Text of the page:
The last-second shot goes UF's way, for a change, as Mike Miller's layup stuns Butler in the opener.
Gator players pile on top of each other in the court after the game-winning shot beat the buzzer.
By JOANNE KORTH
© St. Petersburg Times, published March 18, 2000
WINSTON-SALEM, N.C. -- The last time Florida was in an NCAA Tournament locker room, it was crushed. The Gators sobbed again Friday, at the mercy of an emotion just as crushing.
Tears flowed, and no one fought them.
"You'd have thought we lost," UF guard Teddy Dupay said. "It's an amazing feeling to win a game like that."
Mike Miller's driving layup, released with three-tenths of a second left in overtime, bounced in at the buzzer to give Florida a 69-68 men's basketball victory against Butler in the first round of the East Region.
"That's a play we work on every day in practice," said Miller, who took the ball with four seconds left, drove the lane and softly guided the ball to the rim. "We talked a lot about not settling for a long jump shot. I penetrated, tried to go over the top of somebody and it went in."
Not that Miller saw it.
Being sure to avoid a charging foul, Miller missed the Gators' first lucky bounce of the season after several last-possession failures. The reaction of his teammates told him the outcome. From the bottom of a mob-scene pile, Miller shouted to his teammates how much he loved them.
Mike Miller, left, cries as he is embraced by Kenyon Weaks after Miller nailed the game-winning shot Friday.
Last year, Florida lost to Gonzaga 73-72 in the Sweet 16 on a series of key mistakes in the final minute: a traveling violation, a failure to block out that resulted in the winning tip-in and a missed shot at the buzzer.
This year, UF showed maturity.
"I'm just so proud of our kids and the way they persevered and the character and the heart they showed," Donovan said. "I think some people doubted this basketball team. We're young right now, but I'm so proud of the way they competed and how badly they wanted to advance."
No. 5 seed Florida (25-7) plays No. 4 Illinois (22-9) Sunday, an intriguing matchup for Illini coach Lon Kruger, who led UF to the Final Four in 1994.
Miller led UF with 16 points and 13 rebounds, his fourth double double of the season, and set a UF record for rebounds in NCAA Tournament play.
In a tournament surprisingly void of upsets, Cinderella's slipper seemed to fit Butler. The Bulldogs negated the Gators' up-tempo style with smothering defense and patient offense, taking a 58-54 lead on a jumper by Joel Cornette with 1:28 left in the second half.
"When a team like Butler has a four-point lead on you in the last two minutes, against most teams that's like a 10-point lead," Donovan said. "Our guys made constant hustle play after hustle play all the way through and stuck together."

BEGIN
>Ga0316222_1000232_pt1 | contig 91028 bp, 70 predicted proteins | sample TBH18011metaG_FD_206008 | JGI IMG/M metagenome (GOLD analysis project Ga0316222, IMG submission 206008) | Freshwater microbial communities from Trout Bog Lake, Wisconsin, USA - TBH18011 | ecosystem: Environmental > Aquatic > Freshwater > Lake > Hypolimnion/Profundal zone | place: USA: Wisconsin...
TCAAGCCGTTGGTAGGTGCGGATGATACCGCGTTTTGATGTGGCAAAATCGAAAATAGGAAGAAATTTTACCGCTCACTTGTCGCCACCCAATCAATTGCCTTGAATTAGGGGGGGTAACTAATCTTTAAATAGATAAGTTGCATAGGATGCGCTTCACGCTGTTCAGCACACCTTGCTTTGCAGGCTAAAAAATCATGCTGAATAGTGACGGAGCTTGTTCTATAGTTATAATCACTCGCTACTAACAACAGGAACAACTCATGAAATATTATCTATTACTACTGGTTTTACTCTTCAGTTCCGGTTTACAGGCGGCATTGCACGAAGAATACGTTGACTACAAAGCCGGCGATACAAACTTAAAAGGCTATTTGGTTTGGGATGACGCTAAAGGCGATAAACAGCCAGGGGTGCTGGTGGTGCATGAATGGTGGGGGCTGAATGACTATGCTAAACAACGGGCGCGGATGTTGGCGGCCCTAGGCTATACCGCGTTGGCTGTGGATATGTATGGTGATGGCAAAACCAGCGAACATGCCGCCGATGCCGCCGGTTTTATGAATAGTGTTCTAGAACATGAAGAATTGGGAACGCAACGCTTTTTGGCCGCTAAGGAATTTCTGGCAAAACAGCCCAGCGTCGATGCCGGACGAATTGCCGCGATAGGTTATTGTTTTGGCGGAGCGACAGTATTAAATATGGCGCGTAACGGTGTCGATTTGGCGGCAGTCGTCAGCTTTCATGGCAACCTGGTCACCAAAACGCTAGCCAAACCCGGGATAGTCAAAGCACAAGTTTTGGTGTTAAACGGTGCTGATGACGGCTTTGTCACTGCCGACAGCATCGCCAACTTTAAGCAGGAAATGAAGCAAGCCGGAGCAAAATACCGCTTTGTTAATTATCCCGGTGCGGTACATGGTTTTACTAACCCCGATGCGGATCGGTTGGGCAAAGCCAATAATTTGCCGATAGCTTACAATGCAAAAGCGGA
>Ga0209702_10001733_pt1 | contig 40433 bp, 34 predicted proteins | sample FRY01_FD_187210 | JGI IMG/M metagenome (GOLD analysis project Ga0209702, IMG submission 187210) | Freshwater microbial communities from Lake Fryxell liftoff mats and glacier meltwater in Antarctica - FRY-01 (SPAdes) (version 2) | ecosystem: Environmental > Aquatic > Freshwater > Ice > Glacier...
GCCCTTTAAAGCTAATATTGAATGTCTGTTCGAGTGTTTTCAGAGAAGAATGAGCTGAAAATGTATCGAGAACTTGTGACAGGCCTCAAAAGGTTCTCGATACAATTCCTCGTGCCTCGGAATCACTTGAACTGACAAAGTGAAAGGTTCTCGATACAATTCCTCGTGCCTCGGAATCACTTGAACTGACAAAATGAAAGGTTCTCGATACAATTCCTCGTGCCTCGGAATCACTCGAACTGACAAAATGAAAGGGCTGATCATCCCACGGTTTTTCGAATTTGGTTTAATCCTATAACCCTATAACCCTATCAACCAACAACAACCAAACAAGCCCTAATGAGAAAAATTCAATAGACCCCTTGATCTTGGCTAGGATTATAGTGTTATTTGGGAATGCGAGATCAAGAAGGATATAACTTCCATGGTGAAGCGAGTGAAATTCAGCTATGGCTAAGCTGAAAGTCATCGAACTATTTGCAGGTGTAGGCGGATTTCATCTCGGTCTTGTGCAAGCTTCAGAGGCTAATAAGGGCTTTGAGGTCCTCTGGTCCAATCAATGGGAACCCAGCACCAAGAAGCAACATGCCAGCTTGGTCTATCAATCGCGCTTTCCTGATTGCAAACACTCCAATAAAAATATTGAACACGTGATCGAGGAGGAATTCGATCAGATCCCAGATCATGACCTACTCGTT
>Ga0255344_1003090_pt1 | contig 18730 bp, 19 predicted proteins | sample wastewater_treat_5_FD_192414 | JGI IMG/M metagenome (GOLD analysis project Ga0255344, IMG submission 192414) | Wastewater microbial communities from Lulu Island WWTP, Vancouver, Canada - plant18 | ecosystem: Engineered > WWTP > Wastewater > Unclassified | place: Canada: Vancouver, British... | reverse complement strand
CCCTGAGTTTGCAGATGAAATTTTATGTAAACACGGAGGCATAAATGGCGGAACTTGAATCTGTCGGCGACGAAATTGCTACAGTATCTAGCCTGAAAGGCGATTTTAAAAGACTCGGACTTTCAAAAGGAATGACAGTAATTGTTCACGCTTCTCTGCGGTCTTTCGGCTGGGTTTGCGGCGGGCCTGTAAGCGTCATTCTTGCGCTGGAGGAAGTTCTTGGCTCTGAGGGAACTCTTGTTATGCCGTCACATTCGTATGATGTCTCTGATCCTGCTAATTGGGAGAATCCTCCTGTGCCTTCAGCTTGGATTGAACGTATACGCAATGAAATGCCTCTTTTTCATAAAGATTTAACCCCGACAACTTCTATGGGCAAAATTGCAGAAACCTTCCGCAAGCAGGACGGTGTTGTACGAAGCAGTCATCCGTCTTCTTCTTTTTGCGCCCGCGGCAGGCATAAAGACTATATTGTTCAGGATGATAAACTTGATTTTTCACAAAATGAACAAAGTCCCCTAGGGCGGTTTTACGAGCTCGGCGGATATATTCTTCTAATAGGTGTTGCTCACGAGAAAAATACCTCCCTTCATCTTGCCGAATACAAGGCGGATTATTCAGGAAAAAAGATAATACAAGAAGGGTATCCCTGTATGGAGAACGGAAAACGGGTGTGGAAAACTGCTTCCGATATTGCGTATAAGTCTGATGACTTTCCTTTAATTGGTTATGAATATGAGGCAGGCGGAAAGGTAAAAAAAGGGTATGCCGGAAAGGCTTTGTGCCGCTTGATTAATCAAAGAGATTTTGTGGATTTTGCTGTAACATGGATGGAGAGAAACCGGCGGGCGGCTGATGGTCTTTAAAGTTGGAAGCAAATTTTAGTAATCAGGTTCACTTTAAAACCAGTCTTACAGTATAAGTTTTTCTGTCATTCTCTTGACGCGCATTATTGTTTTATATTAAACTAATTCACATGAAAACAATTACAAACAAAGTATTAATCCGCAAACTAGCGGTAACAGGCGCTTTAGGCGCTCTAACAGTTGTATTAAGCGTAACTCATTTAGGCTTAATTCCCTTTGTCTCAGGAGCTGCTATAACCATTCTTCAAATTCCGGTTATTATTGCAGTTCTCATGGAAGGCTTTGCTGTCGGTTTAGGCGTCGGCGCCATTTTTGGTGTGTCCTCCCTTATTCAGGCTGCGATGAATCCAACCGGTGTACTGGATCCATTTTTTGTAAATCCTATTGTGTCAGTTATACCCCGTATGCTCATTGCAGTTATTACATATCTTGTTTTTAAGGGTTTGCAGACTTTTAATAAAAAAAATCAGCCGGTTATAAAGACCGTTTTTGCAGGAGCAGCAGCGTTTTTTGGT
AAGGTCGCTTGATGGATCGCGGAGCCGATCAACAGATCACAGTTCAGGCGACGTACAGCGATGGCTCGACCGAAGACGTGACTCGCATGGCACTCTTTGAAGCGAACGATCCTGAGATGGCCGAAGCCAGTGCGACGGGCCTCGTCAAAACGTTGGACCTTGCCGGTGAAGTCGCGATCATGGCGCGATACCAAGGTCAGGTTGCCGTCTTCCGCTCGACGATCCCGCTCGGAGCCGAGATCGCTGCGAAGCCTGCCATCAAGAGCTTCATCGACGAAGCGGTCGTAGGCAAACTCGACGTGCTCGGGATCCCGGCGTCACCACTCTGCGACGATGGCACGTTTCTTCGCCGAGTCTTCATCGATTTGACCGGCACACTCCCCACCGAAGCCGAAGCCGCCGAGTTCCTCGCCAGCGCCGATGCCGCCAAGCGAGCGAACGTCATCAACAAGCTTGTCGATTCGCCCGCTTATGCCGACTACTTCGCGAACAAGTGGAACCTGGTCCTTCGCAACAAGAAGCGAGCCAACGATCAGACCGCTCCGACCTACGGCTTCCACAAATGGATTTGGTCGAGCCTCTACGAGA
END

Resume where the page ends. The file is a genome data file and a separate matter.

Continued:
With 15.2 seconds left, Florida center Udonis Haslem hit two free throws to tie the score at 60. Bulldogs leading scorer LaVall Jordan missed a 15-foot jumper and the game went to overtime.
Butler senior Andrew Graves, who led all scorers with 20, hit a deep three-pointer for a 68-65 lead with 1:32 left. But UF cut it to 68-67 on a layup by Kenyan Weaks, then sent Jordan to the free-throw line with 8.1 seconds left.
Jordan missed twice.
The day before, Jordan attended the funeral of his great-aunt, Jetha Jeffers, who raised him in Albion, Mich. When Miller's shot fell, Jordan collapsed to the floor.
"I told him in the locker room that these things happen for a reason, and sometimes we don't know what the reasons are," Butler coach Barry Collier said through tears. "Maybe God wants to make him tougher."
Without a timeout, Donovan called to his players to execute "Homerun," the Gators' name for a selection of plays to chose from depending on how much time is left.
The Gators erupted.
"I was right under the net," said Weaks, UF's only senior. "My first reaction was it was the greatest play I'd ever seen. It's one of the greatest moments of my life."
Many times this season Florida failed to win in its final possession: an 81-79 double-overtime loss to Tennessee at home, a 71-69 loss at DePaul and a 76-73 overtime loss at Tennessee. Never did the Gators get the final shot they sought.
"I've never been in a locker room after a game with the emotion level where it was," Donovan said. "Donnell Harvey was crying, Brent Wright was crying, Dupay was crying, Weaks -- I've never been a part of anything like that."
KANSAS 81, DEPAUL 77 (OT): Nick Bradford had 14 points and a key block in the waning seconds of overtime as the Jayhawks spoiled the Blue Demons' tournament return.
Kansas outscored DePaul 10-0 in the final 1:55. The Jayhawks went scoreless on their first four possessions of the extra period as the Blue Demons took a 77-71 lead on Paul McPherson's free throw with 2:23 left.
Kenny Gregory tied it at 77 when he stole an errant pass and went the length of the court for a dunk. Gregory was fouled and missed the free throw, but the Jayhawks got the rebound, leading to a driving layup by Bradford that put them ahead to stay 79-77 with 48 seconds left.
Gregory, who shot 11-for-12 for 22 points, blocked a short baseline jumper by Quentin Richardson with 46 seconds left to keep the score tied at 70 and help force overtime.
ILLINOIS 68, PENN 58: The Quakers took a calculated gamble, and Frank Williams made them pay.
Pennsylvania focused its perimeter defense on Cory Bradford, the Illini's top scoring threat, even if it meant giving Williams open looks.
Williams responded with the best game of his freshman season, a 21-point outing for Illinois (22-9).
"I was ready to take advantage of it," the 6-foot-3 guard said. "If you put me in any situation I think it's a matter of just how tough you can be. I have a big heart as a freshman and I'll keep trying to go at it."
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